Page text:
North Western Sicily
Continuing west from Agrigento the island seemed to become more empty.
We stopped at Sciacca, but once again, I was struck by the fact that
virtually none of this area has been developed for tourism.
There are few roads along the coast, and in most areas, none at all.
Those that do go down to the coast are small and pot-holed, and here
and there are the gaping remains of hotels that have not found
We visited one town that boasted more Greek remains than in Greece,
which sounded a bit far-fetched, but the village itself was so
depressing we left almost straight away. The beach was full of gravel
and stones and reminded me of walking along the coast at Brighton.
Maybe it was the wind that put me off. But here we were on a hot day in
september, and the place was shut except for one hotel. No beach bars,
no restaurants, no shops, nothing.
I'd already booked a room in a hotel at a tiny place called
Triscinamare. This again was an odd village. It stretched for a couple
miles along the coast, but no road ran along the coast itself. All
roads branched off the inner road and came to a halt in sand, rocks,
rubbish, and what looked like garages and sheds. This was scarcely a
tourist area, yet that is what it was touted as.
The hotel was pleasant enough, but the area itself was dead.
The following day we travelled to Marsala. This was the first town in
Sicily that I actually liked. I didn't get lost, and I found my way out
when I needed to leave. The food improved immensely, and we seemed to
have moved into a different culture altogether.
It was greener at this end of the island. Gone were the brown fields.
Every olive grove was set in green grass. And we seemed to have changed
to a more African style of things. There was taboulé and tajins
on the menu, and people were cooking with couscous instead of pasta.
And of course there is the local wine to sample at source: Marsala.
The north-western corner of the island seems to be much more organised
than the south-east. There is another airport at Trapani, where the old
military airfield has been converted for civilian use. This means the
area is served by two airports, as Palermo is only forty miles or so to
Unfortunately, the saga of derelict hotels did not cease. We stayed in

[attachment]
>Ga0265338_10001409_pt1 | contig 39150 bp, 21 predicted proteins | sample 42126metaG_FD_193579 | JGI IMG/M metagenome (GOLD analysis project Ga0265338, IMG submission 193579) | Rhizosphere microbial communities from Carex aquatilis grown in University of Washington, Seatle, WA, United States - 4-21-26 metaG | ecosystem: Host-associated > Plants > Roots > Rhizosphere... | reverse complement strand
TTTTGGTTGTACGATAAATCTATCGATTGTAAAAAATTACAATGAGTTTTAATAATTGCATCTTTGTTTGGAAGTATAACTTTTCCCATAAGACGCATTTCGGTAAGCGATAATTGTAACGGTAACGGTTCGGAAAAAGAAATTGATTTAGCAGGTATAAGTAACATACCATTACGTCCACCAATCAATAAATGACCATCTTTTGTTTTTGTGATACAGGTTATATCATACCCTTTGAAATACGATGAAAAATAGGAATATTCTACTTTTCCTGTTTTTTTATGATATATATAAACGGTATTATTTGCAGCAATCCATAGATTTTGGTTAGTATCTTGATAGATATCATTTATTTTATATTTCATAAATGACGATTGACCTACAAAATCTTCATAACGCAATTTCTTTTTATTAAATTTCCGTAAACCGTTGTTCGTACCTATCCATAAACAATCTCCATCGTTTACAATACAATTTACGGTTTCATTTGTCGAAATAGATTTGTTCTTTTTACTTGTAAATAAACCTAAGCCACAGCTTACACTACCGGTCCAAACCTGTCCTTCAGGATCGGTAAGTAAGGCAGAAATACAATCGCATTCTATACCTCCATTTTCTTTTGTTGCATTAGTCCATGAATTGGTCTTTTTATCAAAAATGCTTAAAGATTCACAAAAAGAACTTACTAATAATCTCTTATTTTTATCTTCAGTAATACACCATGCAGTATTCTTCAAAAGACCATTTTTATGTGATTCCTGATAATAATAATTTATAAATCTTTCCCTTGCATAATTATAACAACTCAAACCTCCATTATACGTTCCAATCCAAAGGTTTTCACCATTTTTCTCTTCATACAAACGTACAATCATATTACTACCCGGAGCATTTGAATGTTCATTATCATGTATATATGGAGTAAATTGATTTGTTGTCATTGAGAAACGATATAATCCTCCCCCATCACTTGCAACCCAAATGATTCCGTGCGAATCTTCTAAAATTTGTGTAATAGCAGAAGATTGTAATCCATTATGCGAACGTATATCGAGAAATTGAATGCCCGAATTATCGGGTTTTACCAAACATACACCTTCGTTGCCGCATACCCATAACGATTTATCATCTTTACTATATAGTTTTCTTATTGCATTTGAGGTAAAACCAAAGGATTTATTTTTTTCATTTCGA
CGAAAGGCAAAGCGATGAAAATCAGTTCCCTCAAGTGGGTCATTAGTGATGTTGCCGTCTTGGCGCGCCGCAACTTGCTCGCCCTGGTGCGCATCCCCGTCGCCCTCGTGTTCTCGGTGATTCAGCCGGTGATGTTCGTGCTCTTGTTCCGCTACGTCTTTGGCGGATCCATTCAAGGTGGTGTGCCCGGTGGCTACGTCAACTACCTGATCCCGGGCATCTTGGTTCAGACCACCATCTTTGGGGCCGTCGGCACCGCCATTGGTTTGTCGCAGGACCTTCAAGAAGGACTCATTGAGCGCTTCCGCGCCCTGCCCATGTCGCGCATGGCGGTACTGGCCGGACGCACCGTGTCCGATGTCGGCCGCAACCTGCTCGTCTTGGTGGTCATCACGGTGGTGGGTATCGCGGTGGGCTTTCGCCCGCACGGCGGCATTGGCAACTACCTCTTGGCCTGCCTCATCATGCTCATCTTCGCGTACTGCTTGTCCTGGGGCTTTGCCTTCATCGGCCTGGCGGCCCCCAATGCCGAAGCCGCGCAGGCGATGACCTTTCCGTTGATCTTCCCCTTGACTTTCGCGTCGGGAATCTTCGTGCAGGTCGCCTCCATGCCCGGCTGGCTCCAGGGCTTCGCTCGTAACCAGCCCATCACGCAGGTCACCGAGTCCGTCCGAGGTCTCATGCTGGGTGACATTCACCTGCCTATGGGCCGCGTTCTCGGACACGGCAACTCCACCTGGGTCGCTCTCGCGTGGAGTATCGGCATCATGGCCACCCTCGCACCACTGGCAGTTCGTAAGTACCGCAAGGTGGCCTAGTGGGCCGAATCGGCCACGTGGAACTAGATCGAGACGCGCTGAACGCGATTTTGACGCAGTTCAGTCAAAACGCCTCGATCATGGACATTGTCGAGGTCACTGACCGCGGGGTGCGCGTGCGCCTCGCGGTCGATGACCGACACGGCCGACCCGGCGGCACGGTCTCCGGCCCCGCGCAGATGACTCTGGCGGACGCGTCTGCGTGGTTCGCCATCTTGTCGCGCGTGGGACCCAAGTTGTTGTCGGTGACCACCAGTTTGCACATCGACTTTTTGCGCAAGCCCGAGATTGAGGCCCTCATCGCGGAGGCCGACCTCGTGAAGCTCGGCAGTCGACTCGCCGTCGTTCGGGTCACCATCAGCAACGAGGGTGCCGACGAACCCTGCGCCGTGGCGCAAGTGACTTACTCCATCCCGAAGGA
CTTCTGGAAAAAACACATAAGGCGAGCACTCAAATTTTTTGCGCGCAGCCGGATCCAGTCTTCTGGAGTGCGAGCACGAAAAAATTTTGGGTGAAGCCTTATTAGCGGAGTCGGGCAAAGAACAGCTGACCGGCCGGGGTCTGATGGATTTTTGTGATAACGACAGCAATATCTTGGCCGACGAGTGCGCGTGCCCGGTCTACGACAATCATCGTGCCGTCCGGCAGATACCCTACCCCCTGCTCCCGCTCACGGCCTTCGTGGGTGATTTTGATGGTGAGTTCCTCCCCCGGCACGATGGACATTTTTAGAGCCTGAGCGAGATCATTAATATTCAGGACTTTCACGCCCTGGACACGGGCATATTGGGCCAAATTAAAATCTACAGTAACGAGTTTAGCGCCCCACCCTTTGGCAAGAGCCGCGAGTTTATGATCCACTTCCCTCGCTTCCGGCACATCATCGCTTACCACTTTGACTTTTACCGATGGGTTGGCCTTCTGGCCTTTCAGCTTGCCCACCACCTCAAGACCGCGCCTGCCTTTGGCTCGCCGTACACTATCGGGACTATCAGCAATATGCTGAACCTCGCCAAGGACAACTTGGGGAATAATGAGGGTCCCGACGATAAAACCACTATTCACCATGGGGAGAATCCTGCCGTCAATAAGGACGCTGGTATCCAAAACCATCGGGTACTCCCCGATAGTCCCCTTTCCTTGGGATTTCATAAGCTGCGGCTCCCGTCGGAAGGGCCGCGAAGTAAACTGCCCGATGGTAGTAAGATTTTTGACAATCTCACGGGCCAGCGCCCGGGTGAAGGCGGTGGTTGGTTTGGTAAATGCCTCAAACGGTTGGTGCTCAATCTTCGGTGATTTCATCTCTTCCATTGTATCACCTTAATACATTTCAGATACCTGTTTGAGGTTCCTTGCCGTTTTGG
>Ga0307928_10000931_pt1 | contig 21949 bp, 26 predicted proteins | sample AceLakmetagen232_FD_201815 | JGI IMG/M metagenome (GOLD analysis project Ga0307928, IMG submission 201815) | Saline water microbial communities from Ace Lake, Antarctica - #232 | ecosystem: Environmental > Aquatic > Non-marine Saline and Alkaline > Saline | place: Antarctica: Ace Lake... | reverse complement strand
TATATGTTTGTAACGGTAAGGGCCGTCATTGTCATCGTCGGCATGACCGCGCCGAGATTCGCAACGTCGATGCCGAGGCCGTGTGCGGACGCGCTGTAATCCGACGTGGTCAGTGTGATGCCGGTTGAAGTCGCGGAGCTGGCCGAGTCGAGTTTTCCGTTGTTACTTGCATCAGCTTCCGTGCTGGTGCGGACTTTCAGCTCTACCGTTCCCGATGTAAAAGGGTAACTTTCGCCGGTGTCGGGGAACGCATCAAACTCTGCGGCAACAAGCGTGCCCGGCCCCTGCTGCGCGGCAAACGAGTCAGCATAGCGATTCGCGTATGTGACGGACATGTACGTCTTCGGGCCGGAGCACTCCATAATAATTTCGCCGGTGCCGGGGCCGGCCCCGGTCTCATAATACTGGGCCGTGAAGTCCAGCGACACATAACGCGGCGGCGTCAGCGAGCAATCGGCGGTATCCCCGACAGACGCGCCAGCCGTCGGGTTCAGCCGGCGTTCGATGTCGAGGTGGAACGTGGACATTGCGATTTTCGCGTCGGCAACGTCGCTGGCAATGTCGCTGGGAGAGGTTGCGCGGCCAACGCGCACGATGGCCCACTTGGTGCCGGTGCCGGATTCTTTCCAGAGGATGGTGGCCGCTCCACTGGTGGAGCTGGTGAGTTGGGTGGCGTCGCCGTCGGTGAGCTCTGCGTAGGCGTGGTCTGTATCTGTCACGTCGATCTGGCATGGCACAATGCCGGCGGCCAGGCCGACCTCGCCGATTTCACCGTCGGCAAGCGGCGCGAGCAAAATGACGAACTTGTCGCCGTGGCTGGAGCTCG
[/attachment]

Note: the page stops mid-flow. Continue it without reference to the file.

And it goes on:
a huge place just outside Trapani, which was almost empty. The rooms
were huge, the corridors several yards wide, and the view looked onto a
courtyard, while the sea reposed at the bottom of a steep hill in the
opposite direction, viewed only from the corridors. Architects are
Scarcely 100 yards up the road was a rather fine empty house. I dont
have a contact number, but if anyone is ever in that district and is
interested, it is in the town of Valderice, about 300 yards on the left
down the road to SantAndrea.
There is a medieval town at the top of the mountain behind Trapani
which gives you a view right across to Tunis according to the guide
book. (It was covered in cloud the whole time we were there, so I did
not see one of my old stamping grounds.) And everywhere you look are
derelict hotels. There is a massive one on the eastern side of the
mountain. There was another next to my hotel, and there were others
wherever I looked.
The scenery can be quite spectacular along the north coast, and the
view from a wonderfully sited restaurant across the bay and over the
town of Castellammare is quite something.
And if you want a little place overlooking the beach at Terrasini, just
a few miles from the airport, and commuting distance from Palermo,
there are a few for sale. Here's a view from the window.
I have included some more properties for sale in this area on the next
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